I hope this helps readers.
__________________

__________________
lowlander is offline   Reply With Quote
Old 01-06-2015, 06:57   #18
Registered User
 
zboss's Avatar

Join Date: Sep 2011
Location: On a boat
Boat: Cabo Rico 38
Posts: 3,425
Re: Cockpit Scuppers Size and Hose material

I have since learned that cockpit scupper below the water line act in a venturi fashion, actually sucking the water out faster than just a drain, when you are moving.
__________________
zboss is offline   Reply With Quote
Old 01-06-2015, 08:48   #19
Moderator Emeritus
 
GordMay's Avatar

Join Date: Mar 2003
Location: Thunder Bay, Ontario - 48-29N x 89-20W
Boat: (Cruiser Living On Dirt)
Posts: 31,571
Images: 240
Re: Cockpit Scuppers Size and Hose material

Greetings and welcome aboard the CF, lowlander.

Quote:
Originally Posted by lowlander
... A simple, cheap and effective way to determine a hole size for a drain is to use the plumbing industry’s water pipe flow rates, knowing how much water you need to get out of the cockpit in what time parameters ...
True, and thanks for your input.

ABYC Standard H-4 — Cockpit Drainage Systems was last revised in 2008. I imagine this was the version I quoted (tho’ I no longer have access to the current standards); but the formulae remain as published in my 1999 hard copy.

I imagine you may have calculated your cockpit’s (282) gallon volume from measured (65142) cubic inches (l x w x h), then converted to gallons (1 USG = 231 Cu In).

The Area of a circle is equal to the Diameter of the circle multiplied by the Diameter and then this number multiplied by π (3.1416), and then this total is divided by 4 (Area = (D2 x 3.1416) ÷ 4).

I neglected to note that:

Per paragraph 4.5.9.4
Each scupper or freeing port shall have a cross sectional area of at least that of a 1 inch diameter circle (0.785 sq. in).

And per paragraph 4.5.9.5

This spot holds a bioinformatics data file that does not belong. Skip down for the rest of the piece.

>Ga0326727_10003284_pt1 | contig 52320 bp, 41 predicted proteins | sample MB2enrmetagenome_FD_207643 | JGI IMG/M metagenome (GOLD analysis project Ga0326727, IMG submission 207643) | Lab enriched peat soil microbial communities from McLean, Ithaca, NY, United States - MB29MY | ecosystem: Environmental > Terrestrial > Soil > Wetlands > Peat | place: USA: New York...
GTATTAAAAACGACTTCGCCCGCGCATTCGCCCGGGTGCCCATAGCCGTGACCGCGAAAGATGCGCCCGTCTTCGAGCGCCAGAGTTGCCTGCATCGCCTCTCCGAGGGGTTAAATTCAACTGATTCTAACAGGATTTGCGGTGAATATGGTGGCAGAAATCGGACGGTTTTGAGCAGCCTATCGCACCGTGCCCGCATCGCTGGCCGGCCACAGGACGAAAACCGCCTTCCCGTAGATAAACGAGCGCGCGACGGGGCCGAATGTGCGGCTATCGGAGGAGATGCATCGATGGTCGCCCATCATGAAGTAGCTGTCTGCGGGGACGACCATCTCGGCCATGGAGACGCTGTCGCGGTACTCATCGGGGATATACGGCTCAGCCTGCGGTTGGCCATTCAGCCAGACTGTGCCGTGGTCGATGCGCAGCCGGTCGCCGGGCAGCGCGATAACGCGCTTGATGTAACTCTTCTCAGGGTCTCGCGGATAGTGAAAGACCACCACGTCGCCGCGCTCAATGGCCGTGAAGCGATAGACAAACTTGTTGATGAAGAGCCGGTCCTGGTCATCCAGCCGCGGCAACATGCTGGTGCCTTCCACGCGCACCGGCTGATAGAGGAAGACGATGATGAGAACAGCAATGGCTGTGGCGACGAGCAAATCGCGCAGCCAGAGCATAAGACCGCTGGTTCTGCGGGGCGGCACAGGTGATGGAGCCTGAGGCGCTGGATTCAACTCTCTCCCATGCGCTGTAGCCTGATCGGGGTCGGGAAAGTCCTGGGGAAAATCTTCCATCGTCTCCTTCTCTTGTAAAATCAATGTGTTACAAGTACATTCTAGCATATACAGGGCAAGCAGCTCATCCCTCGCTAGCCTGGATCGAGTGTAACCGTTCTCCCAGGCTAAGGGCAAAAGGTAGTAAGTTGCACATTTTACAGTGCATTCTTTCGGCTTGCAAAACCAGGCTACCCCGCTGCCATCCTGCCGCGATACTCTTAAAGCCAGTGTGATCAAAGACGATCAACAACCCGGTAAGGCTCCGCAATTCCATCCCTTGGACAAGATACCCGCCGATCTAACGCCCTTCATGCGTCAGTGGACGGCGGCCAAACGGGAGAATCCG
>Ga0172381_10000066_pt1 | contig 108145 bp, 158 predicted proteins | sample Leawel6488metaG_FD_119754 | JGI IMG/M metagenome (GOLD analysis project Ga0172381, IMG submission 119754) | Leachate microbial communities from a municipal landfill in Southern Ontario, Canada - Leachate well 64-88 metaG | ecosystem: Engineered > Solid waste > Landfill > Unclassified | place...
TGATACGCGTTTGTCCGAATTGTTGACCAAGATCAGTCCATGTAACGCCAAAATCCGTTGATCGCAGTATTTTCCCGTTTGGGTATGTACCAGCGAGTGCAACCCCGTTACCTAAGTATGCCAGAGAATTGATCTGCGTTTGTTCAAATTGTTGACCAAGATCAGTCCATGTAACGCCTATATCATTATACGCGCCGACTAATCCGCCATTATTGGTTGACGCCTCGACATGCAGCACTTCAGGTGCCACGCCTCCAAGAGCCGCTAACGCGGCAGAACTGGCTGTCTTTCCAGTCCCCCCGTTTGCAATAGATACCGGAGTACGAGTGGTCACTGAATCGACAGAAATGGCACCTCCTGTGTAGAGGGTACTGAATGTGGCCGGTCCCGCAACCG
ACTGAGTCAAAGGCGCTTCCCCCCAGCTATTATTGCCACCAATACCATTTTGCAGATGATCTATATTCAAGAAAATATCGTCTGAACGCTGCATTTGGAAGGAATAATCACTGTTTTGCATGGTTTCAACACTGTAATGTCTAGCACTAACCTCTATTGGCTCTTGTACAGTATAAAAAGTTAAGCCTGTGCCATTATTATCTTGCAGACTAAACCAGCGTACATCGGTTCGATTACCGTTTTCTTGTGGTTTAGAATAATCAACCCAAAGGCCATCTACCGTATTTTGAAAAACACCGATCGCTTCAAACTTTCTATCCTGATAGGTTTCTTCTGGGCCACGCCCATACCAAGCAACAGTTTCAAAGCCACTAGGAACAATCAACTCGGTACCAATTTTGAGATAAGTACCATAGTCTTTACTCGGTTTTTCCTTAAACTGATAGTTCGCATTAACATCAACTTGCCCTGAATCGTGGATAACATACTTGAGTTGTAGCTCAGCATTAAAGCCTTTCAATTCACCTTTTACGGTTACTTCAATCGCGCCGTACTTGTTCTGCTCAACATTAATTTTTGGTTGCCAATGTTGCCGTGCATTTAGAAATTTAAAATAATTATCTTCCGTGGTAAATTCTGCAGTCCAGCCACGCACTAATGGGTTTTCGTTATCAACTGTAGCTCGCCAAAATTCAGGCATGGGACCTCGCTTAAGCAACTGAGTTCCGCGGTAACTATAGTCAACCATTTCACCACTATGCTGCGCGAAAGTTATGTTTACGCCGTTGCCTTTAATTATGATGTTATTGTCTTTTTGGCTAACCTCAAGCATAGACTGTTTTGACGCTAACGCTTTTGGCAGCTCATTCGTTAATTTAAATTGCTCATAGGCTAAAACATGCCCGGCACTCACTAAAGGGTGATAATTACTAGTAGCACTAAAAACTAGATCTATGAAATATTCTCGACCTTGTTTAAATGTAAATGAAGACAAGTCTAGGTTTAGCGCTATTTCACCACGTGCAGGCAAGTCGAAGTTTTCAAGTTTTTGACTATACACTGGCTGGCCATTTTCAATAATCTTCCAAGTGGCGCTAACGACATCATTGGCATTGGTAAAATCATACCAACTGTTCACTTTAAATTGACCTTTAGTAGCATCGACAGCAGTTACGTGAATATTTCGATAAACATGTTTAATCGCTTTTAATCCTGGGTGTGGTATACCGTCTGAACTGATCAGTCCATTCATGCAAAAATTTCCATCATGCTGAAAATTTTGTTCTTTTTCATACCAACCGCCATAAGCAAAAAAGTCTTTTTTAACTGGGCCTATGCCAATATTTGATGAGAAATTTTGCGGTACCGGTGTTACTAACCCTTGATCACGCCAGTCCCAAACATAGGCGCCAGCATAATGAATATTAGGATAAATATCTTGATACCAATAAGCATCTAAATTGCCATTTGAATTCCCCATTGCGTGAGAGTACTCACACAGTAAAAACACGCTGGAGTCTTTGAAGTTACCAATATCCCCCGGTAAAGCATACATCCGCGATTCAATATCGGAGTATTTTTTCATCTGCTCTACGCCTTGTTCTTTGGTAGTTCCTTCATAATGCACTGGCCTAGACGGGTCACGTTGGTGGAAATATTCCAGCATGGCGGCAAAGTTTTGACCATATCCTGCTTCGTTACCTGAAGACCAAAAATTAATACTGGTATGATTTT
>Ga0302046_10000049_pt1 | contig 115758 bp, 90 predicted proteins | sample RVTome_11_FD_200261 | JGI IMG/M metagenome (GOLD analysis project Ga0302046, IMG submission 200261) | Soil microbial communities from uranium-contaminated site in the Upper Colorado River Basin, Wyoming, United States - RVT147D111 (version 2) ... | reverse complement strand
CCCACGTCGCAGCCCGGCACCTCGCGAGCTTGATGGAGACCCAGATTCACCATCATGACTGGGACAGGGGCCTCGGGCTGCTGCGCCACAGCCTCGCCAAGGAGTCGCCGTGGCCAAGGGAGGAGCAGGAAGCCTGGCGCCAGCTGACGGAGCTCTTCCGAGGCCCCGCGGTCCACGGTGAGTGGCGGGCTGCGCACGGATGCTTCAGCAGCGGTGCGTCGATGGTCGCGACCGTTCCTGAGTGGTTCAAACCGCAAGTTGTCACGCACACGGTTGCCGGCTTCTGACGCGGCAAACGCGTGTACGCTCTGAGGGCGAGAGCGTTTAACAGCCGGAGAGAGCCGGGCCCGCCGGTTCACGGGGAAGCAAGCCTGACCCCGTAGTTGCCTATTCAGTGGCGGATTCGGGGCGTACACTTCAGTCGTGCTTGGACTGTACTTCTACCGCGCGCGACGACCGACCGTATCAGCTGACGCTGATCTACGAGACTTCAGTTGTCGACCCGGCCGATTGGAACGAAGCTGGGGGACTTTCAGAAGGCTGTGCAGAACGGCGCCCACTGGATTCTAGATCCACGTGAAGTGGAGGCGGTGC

If strainers are installed over cockpit scuppers, they shall have at least a 50% greater open (free) area than the minimum area of the scupper discharge.

And per paragraph Ap. 4.4
A safety factor of 40% has been added to arrive at the formula, to account for changes in head as the cockpit drains, as well as for variations in drain configuration.
__________________
Gord May
"If you didn't have the time or money to do it right in the first place, when will you get the time/$ to fix it?"



GordMay is offline   Reply With Quote
Old 01-06-2015, 09:23   #20
Moderator Emeritus
 
GordMay's Avatar

Join Date: Mar 2003
Location: Thunder Bay, Ontario - 48-29N x 89-20W
Boat: (Cruiser Living On Dirt)
Posts: 31,571
Images: 240
Re: Cockpit Scuppers Size and Hose material

See also the International/European Recreational craft directive - ISO 11812
CHAPTER 5. COCKPITS, RECESSES AND WATER DRAINAGE ARRANGEMENTS
Here ➥ Commercial Craft Rules - Chapter 5
__________________

__________________
Gord May
"If you didn't have the time or money to do it right in the first place, when will you get the time/$ to fix it?"



GordMay is offline   Reply With Quote
Reply

Tags
cockpit, paracelle, size

Thread Tools
Display Modes Rate This Thread
Rate This Thread:

Posting Rules
You may not post new threads
You may not post replies
You may not post attachments
You may not edit your posts

BB code is On
Smilies are On
[IMG] code is On
HTML code is Off
Trackbacks are Off
Pingbacks are Off
Refbacks are Off




Copyright 2002- Social Knowledge, LLC All Rights Reserved.

All times are GMT -7. The time now is 17:33.


Google+
Powered by vBulletin® Version 3.8.8 Beta 1
Copyright ©2000 - 2017, vBulletin Solutions, Inc.
Social Knowledge Networks
Powered by vBulletin® Version 3.8.8 Beta 1
Copyright ©2000 - 2017, vBulletin Solutions, Inc.

ShowCase vBulletin Plugins by Drive Thru Online, Inc.